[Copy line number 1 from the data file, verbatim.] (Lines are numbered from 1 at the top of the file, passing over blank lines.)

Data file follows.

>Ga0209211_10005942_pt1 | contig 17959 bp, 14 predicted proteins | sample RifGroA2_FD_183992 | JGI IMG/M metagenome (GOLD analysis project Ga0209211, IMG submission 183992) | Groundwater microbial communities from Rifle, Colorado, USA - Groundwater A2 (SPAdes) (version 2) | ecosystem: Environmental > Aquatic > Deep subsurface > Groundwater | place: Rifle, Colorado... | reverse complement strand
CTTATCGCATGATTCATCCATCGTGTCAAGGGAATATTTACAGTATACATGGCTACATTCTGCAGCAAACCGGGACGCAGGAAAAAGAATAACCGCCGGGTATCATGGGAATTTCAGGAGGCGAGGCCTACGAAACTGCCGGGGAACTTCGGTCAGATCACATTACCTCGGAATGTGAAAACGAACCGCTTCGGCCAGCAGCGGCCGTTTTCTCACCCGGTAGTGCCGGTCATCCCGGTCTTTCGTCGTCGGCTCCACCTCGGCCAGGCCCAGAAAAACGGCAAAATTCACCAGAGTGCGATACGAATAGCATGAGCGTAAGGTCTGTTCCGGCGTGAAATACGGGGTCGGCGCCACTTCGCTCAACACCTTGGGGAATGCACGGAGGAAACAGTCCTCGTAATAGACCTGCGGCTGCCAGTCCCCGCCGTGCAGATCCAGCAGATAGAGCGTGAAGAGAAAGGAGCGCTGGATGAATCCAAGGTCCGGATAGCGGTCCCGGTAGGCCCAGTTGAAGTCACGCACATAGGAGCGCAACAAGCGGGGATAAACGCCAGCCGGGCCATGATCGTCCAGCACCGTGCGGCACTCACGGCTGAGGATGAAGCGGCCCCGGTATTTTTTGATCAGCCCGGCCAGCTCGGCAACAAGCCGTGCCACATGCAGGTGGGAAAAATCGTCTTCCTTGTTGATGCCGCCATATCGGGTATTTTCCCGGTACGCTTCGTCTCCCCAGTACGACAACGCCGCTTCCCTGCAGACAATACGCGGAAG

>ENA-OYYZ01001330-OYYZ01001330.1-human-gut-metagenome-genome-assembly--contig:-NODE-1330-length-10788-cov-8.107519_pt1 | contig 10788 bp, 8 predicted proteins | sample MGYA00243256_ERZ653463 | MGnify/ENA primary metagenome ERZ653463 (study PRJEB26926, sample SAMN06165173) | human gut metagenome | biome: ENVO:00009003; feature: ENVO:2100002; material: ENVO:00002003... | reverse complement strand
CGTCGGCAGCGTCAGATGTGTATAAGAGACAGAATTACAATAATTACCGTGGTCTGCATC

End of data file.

>Ga0209211_10005942_pt1 | contig 17959 bp, 14 predicted proteins | sample RifGroA2_FD_183992 | JGI IMG/M metagenome (GOLD analysis project Ga0209211, IMG submission 183992) | Groundwater microbial communities from Rifle, Colorado, USA - Groundwater A2 (SPAdes) (version 2) | ecosystem: Environmental > Aquatic > Deep subsurface > Groundwater | place: Rifle, Colorado... | reverse complement strand